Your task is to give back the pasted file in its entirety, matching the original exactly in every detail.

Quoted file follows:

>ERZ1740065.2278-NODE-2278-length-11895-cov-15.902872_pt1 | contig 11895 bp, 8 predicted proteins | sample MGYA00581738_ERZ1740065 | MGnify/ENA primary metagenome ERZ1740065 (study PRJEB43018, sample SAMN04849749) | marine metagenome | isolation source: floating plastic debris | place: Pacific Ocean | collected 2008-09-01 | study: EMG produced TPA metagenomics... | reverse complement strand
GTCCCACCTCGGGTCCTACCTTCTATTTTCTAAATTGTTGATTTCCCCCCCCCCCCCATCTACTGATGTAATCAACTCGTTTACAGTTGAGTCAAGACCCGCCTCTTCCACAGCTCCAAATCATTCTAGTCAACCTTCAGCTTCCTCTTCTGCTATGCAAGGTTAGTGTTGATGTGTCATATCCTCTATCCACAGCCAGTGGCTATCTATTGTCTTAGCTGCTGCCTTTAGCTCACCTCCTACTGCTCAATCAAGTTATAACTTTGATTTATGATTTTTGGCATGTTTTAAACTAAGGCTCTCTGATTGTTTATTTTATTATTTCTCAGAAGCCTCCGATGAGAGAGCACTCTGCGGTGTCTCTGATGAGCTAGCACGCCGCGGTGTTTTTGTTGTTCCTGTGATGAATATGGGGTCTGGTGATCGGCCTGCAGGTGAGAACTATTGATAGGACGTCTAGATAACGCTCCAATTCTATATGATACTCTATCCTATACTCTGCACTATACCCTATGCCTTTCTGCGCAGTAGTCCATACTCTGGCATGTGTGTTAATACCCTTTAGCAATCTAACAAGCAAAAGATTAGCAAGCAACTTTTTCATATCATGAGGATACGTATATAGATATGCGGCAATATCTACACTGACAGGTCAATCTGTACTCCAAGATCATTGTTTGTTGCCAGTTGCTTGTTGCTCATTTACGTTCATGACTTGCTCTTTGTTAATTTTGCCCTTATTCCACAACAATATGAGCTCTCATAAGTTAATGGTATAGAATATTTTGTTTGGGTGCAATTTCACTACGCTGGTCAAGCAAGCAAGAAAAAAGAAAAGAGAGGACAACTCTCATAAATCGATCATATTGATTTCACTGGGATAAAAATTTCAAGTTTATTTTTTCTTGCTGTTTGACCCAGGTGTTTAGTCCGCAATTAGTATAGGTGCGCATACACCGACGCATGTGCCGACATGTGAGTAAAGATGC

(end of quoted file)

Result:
>ERZ1740065.2278-NODE-2278-length-11895-cov-15.902872_pt1 | contig 11895 bp, 8 predicted proteins | sample MGYA00581738_ERZ1740065 | MGnify/ENA primary metagenome ERZ1740065 (study PRJEB43018, sample SAMN04849749) | marine metagenome | isolation source: floating plastic debris | place: Pacific Ocean | collected 2008-09-01 | study: EMG produced TPA metagenomics... | reverse complement strand
GTCCCACCTCGGGTCCTACCTTCTATTTTCTAAATTGTTGATTTCCCCCCCCCCCCCATCTACTGATGTAATCAACTCGTTTACAGTTGAGTCAAGACCCGCCTCTTCCACAGCTCCAAATCATTCTAGTCAACCTTCAGCTTCCTCTTCTGCTATGCAAGGTTAGTGTTGATGTGTCATATCCTCTATCCACAGCCAGTGGCTATCTATTGTCTTAGCTGCTGCCTTTAGCTCACCTCCTACTGCTCAATCAAGTTATAACTTTGATTTATGATTTTTGGCATGTTTTAAACTAAGGCTCTCTGATTGTTTATTTTATTATTTCTCAGAAGCCTCCGATGAGAGAGCACTCTGCGGTGTCTCTGATGAGCTAGCACGCCGCGGTGTTTTTGTTGTTCCTGTGATGAATATGGGGTCTGGTGATCGGCCTGCAGGTGAGAACTATTGATAGGACGTCTAGATAACGCTCCAATTCTATATGATACTCTATCCTATACTCTGCACTATACCCTATGCCTTTCTGCGCAGTAGTCCATACTCTGGCATGTGTGTTAATACCCTTTAGCAATCTAACAAGCAAAAGATTAGCAAGCAACTTTTTCATATCATGAGGATACGTATATAGATATGCGGCAATATCTACACTGACAGGTCAATCTGTACTCCAAGATCATTGTTTGTTGCCAGTTGCTTGTTGCTCATTTACGTTCATGACTTGCTCTTTGTTAATTTTGCCCTTATTCCACAACAATATGAGCTCTCATAAGTTAATGGTATAGAATATTTTGTTTGGGTGCAATTTCACTACGCTGGTCAAGCAAGCAAGAAAAAAGAAAAGAGAGGACAACTCTCATAAATCGATCATATTGATTTCACTGGGATAAAAATTTCAAGTTTATTTTTTCTTGCTGTTTGACCCAGGTGTTTAGTCCGCAATTAGTATAGGTGCGCATACACCGACGCATGTGCCGACATGTGAGTAAAGATGC